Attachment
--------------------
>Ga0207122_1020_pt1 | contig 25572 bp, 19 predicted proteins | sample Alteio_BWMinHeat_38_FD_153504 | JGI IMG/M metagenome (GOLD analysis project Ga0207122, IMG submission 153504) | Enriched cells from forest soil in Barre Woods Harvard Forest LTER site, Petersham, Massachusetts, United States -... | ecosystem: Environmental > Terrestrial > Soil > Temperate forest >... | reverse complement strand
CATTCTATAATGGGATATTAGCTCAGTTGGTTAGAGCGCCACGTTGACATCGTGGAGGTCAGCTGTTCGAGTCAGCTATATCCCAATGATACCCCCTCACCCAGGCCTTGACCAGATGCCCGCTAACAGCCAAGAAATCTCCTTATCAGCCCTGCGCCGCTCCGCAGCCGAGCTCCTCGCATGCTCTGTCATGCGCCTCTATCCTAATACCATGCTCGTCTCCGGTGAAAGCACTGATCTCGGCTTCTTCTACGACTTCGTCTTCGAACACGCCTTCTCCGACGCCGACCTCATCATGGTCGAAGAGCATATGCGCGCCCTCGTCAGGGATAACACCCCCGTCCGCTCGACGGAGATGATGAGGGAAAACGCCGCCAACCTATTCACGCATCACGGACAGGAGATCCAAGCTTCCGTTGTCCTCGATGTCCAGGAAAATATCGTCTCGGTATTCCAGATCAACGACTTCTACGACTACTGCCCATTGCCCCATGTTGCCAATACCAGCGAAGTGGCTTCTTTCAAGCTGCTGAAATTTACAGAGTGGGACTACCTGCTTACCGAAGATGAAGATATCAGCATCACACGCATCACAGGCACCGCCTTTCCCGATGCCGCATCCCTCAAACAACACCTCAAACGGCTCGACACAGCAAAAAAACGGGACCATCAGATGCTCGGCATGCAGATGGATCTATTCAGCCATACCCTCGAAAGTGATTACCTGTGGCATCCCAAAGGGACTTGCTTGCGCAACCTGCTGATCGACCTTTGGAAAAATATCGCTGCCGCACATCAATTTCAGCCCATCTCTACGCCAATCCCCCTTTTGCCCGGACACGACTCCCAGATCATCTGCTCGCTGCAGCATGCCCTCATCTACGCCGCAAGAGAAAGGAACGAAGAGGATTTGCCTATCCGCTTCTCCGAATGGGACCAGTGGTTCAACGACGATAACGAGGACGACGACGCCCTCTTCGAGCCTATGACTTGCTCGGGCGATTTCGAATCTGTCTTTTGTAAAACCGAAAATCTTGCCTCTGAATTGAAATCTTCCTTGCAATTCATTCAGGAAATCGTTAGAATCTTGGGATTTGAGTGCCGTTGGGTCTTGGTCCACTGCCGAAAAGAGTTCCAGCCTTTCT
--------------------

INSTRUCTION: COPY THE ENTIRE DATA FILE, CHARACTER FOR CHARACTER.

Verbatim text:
>Ga0207122_1020_pt1 | contig 25572 bp, 19 predicted proteins | sample Alteio_BWMinHeat_38_FD_153504 | JGI IMG/M metagenome (GOLD analysis project Ga0207122, IMG submission 153504) | Enriched cells from forest soil in Barre Woods Harvard Forest LTER site, Petersham, Massachusetts, United States -... | ecosystem: Environmental > Terrestrial > Soil > Temperate forest >... | reverse complement strand
CATTCTATAATGGGATATTAGCTCAGTTGGTTAGAGCGCCACGTTGACATCGTGGAGGTCAGCTGTTCGAGTCAGCTATATCCCAATGATACCCCCTCACCCAGGCCTTGACCAGATGCCCGCTAACAGCCAAGAAATCTCCTTATCAGCCCTGCGCCGCTCCGCAGCCGAGCTCCTCGCATGCTCTGTCATGCGCCTCTATCCTAATACCATGCTCGTCTCCGGTGAAAGCACTGATCTCGGCTTCTTCTACGACTTCGTCTTCGAACACGCCTTCTCCGACGCCGACCTCATCATGGTCGAAGAGCATATGCGCGCCCTCGTCAGGGATAACACCCCCGTCCGCTCGACGGAGATGATGAGGGAAAACGCCGCCAACCTATTCACGCATCACGGACAGGAGATCCAAGCTTCCGTTGTCCTCGATGTCCAGGAAAATATCGTCTCGGTATTCCAGATCAACGACTTCTACGACTACTGCCCATTGCCCCATGTTGCCAATACCAGCGAAGTGGCTTCTTTCAAGCTGCTGAAATTTACAGAGTGGGACTACCTGCTTACCGAAGATGAAGATATCAGCATCACACGCATCACAGGCACCGCCTTTCCCGATGCCGCATCCCTCAAACAACACCTCAAACGGCTCGACACAGCAAAAAAACGGGACCATCAGATGCTCGGCATGCAGATGGATCTATTCAGCCATACCCTCGAAAGTGATTACCTGTGGCATCCCAAAGGGACTTGCTTGCGCAACCTGCTGATCGACCTTTGGAAAAATATCGCTGCCGCACATCAATTTCAGCCCATCTCTACGCCAATCCCCCTTTTGCCCGGACACGACTCCCAGATCATCTGCTCGCTGCAGCATGCCCTCATCTACGCCGCAAGAGAAAGGAACGAAGAGGATTTGCCTATCCGCTTCTCCGAATGGGACCAGTGGTTCAACGACGATAACGAGGACGACGACGCCCTCTTCGAGCCTATGACTTGCTCGGGCGATTTCGAATCTGTCTTTTGTAAAACCGAAAATCTTGCCTCTGAATTGAAATCTTCCTTGCAATTCATTCAGGAAATCGTTAGAATCTTGGGATTTGAGTGCCGTTGGGTCTTGGTCCACTGCCGAAAAGAGTTCCAGCCTTTCT